Q. And there is no law in New Jersey that makes selling raw shellfish with an infective dose of 100 to 300 vibrio illegal; is that correct?
A. No, that's correct.
Q. In fact, you can legally sell raw shellfish in New Jersey with a hundred thousand vibrio in it; is that correct?
A. To my knowledge no state has any regulations about what the numbers of vibrio must be, so you are correct.

Tr. of Proceedings of June 30, 2015 at 57:20-59:14 [ECF No. 83] (hereinafter, “Tr. at ___”). As both parties recognized, clams containing infective dosages of Vibrio are routinely harvested and sold to consumers.

         Second, Plaintiffs contend that Dr. Oliver's testimony alone is sufficient to go before the jury because his opinion that the Windrift increased the risk of Vibrio infection and Plaintiffs' injury “logically” or “necessarily” presumes an underlying opinion that the clams delivered to the Windrift did not contain infective levels of Vibrio. Plaintiffs are mistaken. This is precisely why the Court held a Daubert hearing to ascertain under Rule 702 what evidence Dr. Oliver relied upon to reach his conclusions.[3]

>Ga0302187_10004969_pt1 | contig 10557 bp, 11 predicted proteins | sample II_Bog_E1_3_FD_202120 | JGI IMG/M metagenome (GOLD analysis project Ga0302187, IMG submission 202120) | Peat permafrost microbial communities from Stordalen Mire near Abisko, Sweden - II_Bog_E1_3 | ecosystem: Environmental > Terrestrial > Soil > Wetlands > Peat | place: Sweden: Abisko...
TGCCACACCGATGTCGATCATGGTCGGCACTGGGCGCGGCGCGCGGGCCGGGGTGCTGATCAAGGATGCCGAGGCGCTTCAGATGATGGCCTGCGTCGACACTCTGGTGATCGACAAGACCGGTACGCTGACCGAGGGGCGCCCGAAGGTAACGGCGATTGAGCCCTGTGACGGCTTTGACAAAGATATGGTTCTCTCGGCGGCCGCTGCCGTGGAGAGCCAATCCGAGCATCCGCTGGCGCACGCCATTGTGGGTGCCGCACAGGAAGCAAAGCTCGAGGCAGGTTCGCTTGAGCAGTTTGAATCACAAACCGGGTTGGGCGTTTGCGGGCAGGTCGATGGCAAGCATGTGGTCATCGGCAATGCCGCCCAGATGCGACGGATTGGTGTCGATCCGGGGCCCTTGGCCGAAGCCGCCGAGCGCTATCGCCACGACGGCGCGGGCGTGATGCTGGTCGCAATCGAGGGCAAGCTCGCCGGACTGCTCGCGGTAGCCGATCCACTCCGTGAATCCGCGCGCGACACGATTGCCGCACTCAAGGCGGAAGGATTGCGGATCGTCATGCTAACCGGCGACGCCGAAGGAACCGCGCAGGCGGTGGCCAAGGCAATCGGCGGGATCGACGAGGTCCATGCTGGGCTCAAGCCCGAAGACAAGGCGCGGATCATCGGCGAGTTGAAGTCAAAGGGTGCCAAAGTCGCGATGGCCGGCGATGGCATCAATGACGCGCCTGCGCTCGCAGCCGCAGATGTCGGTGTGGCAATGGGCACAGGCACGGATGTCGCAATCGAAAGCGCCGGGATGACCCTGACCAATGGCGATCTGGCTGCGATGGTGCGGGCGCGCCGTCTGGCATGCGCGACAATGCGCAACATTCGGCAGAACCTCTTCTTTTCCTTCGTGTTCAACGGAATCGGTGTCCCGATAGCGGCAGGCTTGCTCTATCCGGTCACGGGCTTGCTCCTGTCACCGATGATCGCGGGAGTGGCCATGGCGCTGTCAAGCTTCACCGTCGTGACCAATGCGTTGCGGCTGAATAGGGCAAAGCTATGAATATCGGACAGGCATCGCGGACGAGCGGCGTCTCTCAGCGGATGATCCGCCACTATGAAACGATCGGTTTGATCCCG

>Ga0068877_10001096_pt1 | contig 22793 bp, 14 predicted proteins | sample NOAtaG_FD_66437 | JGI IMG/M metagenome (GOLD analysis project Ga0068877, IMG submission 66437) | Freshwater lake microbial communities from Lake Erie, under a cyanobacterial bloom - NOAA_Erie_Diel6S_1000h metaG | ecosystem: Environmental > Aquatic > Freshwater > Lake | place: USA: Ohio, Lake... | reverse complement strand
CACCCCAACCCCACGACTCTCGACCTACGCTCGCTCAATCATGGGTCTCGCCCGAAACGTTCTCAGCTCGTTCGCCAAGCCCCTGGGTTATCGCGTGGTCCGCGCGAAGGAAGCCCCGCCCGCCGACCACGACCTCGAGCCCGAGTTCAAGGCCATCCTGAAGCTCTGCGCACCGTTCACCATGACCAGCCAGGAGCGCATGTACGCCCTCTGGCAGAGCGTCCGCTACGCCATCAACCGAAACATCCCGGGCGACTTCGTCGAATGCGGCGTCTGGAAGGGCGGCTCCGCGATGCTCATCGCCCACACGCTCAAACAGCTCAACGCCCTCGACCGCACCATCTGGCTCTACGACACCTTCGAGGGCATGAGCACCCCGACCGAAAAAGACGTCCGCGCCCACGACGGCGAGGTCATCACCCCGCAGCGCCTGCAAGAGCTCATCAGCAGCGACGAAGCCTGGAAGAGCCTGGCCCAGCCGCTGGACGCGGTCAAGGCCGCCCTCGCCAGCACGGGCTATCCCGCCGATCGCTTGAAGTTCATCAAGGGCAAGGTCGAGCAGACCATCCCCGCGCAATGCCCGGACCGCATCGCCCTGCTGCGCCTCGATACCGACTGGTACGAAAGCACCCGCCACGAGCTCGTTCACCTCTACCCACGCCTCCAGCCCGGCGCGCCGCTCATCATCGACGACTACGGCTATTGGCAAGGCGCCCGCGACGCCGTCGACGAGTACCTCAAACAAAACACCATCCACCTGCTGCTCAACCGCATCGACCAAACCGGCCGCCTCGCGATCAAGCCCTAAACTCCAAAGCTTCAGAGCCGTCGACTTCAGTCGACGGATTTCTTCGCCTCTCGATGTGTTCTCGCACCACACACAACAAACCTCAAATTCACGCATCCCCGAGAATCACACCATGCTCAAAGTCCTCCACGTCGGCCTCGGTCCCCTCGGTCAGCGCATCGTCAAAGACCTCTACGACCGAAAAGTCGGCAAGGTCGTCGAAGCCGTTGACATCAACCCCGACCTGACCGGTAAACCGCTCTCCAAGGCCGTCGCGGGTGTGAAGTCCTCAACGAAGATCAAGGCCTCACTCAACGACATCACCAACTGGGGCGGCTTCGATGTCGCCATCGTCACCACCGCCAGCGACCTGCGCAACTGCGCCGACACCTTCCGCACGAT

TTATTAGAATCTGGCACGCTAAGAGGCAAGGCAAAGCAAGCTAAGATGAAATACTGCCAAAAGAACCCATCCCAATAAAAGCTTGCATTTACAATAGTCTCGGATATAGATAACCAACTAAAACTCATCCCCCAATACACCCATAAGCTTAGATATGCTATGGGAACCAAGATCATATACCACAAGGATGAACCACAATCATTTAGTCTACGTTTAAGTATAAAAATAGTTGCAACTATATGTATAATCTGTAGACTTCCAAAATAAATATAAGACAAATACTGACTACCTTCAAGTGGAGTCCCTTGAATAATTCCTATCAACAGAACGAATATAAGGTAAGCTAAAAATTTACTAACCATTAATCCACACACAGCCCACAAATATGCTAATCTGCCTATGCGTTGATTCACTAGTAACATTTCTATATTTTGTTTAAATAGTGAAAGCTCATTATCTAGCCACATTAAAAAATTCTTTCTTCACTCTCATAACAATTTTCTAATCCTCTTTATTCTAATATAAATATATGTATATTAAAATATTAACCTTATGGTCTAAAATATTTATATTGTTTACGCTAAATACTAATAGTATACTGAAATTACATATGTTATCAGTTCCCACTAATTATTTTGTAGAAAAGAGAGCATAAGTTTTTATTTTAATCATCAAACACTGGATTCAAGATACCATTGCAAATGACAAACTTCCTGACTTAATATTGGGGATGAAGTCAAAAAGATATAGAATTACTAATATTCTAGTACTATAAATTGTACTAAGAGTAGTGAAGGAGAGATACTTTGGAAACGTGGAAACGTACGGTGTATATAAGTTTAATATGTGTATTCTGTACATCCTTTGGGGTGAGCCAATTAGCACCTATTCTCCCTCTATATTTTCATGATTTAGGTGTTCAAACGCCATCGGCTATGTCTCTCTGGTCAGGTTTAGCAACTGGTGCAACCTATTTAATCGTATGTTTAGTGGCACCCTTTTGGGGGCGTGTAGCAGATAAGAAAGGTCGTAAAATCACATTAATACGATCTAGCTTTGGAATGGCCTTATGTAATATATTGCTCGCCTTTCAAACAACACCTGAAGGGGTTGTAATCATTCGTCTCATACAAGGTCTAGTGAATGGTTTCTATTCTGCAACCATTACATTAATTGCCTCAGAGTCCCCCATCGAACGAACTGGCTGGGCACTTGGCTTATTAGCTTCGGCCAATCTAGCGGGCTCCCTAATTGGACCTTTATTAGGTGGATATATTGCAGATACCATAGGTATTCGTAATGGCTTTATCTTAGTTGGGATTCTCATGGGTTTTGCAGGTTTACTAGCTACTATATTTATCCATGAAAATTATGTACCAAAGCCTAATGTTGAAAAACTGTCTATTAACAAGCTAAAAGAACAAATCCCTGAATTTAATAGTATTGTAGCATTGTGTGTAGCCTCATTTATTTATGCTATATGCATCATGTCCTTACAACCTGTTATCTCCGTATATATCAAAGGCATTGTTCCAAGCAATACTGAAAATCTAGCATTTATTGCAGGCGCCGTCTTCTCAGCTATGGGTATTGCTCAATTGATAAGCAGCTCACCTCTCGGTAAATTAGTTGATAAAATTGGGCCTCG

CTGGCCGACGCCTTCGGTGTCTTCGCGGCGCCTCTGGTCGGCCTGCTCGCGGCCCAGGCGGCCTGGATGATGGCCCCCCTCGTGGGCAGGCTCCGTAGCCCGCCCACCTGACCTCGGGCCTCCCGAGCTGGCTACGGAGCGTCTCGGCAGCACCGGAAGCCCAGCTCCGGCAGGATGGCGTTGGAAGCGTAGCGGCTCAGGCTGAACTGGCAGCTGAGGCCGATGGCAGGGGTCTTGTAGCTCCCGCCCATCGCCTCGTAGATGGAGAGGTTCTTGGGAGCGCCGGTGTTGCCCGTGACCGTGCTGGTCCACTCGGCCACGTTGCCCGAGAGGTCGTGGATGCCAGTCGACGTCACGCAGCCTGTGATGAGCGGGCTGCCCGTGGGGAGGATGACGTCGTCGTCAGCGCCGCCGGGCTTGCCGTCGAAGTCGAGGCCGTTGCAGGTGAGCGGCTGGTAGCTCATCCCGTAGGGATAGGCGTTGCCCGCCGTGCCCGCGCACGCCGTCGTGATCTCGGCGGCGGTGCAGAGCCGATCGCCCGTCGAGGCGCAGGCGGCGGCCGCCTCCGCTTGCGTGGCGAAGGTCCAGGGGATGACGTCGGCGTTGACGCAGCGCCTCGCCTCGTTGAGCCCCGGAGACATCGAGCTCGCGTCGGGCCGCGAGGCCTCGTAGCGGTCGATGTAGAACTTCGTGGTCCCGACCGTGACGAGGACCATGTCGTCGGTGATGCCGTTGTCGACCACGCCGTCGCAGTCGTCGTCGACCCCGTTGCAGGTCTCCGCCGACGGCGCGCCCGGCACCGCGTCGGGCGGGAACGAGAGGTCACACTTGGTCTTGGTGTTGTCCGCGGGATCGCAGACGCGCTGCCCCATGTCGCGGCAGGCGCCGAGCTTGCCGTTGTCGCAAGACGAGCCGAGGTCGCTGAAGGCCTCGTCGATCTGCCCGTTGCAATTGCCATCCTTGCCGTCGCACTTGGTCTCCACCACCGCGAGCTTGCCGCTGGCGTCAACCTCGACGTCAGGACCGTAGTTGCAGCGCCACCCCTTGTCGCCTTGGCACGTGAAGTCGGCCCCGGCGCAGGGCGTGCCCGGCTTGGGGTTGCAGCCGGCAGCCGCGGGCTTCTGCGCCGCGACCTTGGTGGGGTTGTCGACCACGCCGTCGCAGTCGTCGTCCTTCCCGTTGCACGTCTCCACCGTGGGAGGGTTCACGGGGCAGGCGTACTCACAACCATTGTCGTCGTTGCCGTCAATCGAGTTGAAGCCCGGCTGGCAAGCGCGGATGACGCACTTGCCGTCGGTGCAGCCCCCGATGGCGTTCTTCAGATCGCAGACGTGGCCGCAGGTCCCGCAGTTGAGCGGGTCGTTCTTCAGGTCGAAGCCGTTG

Dr. Oliver's opinion relating to the Windrift's proximate cause of Plaintiffs' injury must be tethered to “sufficient facts or data, ” and not presumption or supposition. Fed.R.Evid. 702(b). Rule 702 requires this. At oral argument Plaintiffs conceded that they could not introduce evidence of the very factors Dr. Oliver opined might be relevant, e.g., water temperature. Without that evidence, the record contains only an assumption - unconnected to facts in the record - that the clams did not contain infective Vibrio at the time of delivery. Even more to the point, disregarding what this Court saw as potential disputed facts that prevented this Court's entry of summary judgment, Plaintiffs' own witness, Dr. Oliver, opined that there was no way one could determine whether the clams had infective levels of Vibrio at the time of the delivery to the Windrift:

Q. I'd like to talk about the infective dose. You told us earlier that all shellfish in estuarine waters would have a VV content; is that correct?
A. That's virtually the case, yes.
Q. And in some cases because of the valve pumping or the way these shellfish process their own nutrients there could be up to a hundred thousand vibrio organisms in any given ...